Day 28: Orland Park, IL
I recently returned from a trip to Iceland. Click here to view my favorite images from this trip.
One of the things I hoped to see while in Iceland is the northern lights--or the aurora borealis. Unfortunately, it was raining and overcast during much of my time in Iceland.
One night, while staying at the Hotel Smyrlabjorg in Skalafell, the sky opened for a short time and the northern lights made an appearance. Our guide, Tony Prower, was monitoring the aurora forecast and also had a view of the northern sky from his hotel room. Just before 11pm, Tony started knocking on our hotel doors so that we could get outside to capture photographs of the aurora.
This is the picture that I captured just steps from the hotel:
The strange thing is that even though I captured this picture, I really didn't get to see the northern lights. Although the camera's sensor recorded the aurora, it wasn't visible to the naked eye. I did see a white cloud that appeared to be brighter than it should be at night. But, I didn't see the green color. And, most of the people around me couldn't see it either.
I was pleased to capture the photograph, but it was a little disappointing that I didn't get to see the northern lights with my own eyes!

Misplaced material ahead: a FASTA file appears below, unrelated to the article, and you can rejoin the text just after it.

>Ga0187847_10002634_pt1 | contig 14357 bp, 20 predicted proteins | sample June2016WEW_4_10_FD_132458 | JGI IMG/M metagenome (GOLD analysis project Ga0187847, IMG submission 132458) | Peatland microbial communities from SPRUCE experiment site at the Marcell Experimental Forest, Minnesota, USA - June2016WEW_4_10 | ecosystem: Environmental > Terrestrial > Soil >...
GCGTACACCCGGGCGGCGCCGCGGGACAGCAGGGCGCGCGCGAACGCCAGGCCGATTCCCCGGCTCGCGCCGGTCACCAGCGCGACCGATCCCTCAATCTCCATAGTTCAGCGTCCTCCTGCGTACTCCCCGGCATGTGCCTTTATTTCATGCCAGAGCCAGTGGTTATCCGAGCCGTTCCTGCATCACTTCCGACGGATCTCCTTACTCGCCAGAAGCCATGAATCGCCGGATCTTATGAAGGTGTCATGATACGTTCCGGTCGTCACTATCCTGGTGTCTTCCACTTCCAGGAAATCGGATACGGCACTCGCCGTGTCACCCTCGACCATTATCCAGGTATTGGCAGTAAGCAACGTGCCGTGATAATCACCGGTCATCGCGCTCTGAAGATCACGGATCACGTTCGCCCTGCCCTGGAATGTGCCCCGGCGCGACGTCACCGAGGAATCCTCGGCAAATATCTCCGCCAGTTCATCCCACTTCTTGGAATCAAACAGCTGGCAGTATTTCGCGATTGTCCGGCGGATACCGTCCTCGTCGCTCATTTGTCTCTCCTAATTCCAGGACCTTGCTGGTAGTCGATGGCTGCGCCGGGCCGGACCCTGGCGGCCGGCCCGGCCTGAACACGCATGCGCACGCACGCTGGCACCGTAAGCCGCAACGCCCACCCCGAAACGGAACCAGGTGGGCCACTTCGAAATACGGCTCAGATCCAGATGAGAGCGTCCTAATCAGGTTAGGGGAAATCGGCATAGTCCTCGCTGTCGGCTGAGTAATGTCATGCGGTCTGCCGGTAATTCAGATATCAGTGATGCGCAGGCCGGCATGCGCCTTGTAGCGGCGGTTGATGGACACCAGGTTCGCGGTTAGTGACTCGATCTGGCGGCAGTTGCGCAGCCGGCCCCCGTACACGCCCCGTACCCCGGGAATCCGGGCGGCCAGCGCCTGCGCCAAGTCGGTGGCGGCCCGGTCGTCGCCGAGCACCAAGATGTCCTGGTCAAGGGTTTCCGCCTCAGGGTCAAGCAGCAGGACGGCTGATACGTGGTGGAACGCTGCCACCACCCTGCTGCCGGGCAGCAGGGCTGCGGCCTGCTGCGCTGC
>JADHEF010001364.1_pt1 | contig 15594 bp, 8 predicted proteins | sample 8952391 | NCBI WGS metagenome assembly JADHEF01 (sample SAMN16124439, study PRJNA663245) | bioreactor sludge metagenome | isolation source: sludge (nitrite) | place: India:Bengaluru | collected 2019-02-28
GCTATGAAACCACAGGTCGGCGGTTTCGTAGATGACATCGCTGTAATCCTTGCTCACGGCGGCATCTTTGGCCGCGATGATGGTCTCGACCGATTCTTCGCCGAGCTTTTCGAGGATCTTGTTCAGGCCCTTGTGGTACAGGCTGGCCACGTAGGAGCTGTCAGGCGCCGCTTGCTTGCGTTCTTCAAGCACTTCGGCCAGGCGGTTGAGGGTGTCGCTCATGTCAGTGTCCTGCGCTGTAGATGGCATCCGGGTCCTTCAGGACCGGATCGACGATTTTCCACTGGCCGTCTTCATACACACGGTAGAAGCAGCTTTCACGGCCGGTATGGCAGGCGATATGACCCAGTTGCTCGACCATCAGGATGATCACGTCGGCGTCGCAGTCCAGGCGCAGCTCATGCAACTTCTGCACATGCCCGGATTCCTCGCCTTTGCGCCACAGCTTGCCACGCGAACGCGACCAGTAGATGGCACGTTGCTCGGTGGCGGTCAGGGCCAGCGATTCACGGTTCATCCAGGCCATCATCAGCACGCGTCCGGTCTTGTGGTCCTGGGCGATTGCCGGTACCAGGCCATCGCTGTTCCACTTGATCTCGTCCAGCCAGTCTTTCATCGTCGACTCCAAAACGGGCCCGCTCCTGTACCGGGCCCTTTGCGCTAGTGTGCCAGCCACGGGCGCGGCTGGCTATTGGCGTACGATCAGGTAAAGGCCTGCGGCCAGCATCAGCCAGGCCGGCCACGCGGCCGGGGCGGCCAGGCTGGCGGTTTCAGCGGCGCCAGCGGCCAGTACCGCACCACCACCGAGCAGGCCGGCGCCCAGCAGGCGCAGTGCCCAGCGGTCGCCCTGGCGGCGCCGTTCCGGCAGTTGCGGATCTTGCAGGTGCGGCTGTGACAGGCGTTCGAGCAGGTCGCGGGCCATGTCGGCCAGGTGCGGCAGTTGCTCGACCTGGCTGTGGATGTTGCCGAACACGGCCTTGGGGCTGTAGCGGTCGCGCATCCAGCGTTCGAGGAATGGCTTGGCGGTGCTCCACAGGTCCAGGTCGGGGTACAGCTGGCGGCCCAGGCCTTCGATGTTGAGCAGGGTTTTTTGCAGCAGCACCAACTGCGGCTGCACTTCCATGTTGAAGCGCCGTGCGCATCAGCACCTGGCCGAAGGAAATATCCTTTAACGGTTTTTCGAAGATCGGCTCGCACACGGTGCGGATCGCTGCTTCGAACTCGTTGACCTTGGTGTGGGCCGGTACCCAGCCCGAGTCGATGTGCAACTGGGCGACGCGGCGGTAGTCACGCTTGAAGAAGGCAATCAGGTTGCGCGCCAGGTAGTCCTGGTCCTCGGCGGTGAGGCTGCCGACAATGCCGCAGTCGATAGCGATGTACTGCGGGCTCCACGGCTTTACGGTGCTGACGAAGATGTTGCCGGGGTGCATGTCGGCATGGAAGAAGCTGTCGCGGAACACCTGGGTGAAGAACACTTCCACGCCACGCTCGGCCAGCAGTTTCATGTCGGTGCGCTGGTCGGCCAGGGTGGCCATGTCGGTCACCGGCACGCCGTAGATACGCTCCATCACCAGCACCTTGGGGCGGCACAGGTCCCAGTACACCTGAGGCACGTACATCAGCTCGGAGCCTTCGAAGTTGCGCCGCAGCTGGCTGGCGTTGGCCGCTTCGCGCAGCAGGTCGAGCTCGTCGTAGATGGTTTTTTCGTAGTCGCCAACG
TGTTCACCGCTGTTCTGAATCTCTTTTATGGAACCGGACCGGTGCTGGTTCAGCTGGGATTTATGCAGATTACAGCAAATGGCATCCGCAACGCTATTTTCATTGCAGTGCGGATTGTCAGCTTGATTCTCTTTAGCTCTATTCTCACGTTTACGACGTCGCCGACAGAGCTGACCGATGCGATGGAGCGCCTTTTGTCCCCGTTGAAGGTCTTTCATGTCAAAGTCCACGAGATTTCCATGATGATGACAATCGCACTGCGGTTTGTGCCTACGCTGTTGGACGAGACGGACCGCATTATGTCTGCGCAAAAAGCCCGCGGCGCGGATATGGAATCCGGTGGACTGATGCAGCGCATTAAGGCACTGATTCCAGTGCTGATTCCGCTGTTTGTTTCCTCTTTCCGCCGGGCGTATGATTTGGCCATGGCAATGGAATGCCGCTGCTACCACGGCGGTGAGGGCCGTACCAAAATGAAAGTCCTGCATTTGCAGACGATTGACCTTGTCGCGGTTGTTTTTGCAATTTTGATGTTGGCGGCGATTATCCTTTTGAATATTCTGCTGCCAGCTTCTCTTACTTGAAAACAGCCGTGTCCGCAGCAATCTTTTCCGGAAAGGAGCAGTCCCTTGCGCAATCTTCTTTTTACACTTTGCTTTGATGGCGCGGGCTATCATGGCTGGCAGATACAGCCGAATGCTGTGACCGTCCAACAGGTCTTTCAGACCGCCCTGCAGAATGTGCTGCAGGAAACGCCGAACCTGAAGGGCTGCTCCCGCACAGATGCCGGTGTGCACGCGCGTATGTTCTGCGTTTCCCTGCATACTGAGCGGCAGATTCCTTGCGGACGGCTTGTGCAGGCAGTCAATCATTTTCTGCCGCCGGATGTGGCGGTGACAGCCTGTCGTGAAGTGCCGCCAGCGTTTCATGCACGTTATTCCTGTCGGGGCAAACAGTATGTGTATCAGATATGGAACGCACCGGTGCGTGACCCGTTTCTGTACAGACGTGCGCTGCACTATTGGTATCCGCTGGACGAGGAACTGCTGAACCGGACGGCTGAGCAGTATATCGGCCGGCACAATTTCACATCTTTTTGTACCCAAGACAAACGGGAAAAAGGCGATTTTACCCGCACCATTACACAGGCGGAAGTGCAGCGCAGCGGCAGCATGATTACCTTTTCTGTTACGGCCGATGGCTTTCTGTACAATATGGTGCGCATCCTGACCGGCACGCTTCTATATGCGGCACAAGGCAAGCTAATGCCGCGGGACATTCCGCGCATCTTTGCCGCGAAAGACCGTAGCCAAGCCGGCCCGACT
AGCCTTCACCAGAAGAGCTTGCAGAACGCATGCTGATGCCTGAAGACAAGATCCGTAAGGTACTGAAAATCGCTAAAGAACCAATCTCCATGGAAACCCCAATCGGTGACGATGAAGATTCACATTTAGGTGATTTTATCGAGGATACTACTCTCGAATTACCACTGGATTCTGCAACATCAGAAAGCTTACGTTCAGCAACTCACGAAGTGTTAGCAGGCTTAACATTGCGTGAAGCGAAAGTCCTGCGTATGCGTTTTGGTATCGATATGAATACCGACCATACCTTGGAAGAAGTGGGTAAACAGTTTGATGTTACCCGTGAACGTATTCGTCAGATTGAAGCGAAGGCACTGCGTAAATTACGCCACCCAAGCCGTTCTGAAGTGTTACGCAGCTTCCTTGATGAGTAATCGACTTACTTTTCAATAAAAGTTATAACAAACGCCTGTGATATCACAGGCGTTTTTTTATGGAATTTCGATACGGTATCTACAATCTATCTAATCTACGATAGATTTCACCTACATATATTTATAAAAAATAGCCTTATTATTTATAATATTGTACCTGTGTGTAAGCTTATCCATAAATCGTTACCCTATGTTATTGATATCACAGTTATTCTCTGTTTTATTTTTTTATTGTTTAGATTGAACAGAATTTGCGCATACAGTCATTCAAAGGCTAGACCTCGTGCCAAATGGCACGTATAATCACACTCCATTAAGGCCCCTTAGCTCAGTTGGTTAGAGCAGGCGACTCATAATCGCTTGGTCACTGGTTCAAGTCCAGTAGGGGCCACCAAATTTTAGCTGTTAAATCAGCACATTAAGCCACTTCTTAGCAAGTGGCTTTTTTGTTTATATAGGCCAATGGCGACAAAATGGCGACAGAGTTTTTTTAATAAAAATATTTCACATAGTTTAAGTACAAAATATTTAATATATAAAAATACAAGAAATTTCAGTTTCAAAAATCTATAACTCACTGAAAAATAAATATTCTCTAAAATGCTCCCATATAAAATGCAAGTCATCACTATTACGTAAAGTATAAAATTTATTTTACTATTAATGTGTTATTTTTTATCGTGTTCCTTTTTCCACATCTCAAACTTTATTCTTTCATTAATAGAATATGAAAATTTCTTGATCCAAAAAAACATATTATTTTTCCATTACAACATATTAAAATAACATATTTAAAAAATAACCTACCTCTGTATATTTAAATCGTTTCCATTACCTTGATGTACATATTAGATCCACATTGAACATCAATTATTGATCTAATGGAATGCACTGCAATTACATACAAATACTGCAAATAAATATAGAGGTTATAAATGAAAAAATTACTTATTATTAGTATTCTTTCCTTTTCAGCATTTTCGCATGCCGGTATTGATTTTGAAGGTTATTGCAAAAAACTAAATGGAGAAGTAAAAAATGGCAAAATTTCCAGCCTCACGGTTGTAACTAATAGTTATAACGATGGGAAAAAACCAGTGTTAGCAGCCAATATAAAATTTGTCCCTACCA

I do very little photography of the night sky, so I asked Tony what settings he would recommend. He said to start with ISO 1600 with a relatively wide aperture (I chose f/3.2) and to see if the shutter speed would be less than 30 seconds. The shutter speed for this shot was 25 seconds.
About 20 minutes after I captured this image, the wind picked up again to its customary 35 mph and clouds quickly covered the sky. It snowed for the next few hours. We never saw the northern lights again. Then again, I never saw the northern lights to begin with!
I commonly use focus stacking to extend the area of sharpness within a photograph. This picture of the Beckman Institute of Advanced Science and Technology at the University of Illinois is an example of a simple two frame blend to render the photograph sharp throughout:
In an image like this, my goal is the render both the foreground object as well as the far more distant building in sharp focus. The foreground object is very close to my lens...the tripod legs were touching the edge of the disk. To accomplish this, I captured two photographs...one focused on the foreground object and the second on the building. I later blended the two exposures in Photoshop to achieve sharpness from front to back.
Another method is to use a smaller aperture (f/22, for example) to extend the focus area. However, this foreground object was so close that even a narrow aperture wouldn't render everything sharp. Additionally, sharpness tends to fall off as the aperture becomes smaller due to diffraction. Also, unless your sensor is super clean, f/22 will reveal every single dust particle and make removing all of those spots a more tedious post processing exercise. So, I dial in the sweet spot for my lens (usually about f/8) and focus stack multiple frames. That way, I have the best of both worlds--the use of the sharpest aperture for my particular lens and an extremely wide area of sharpness.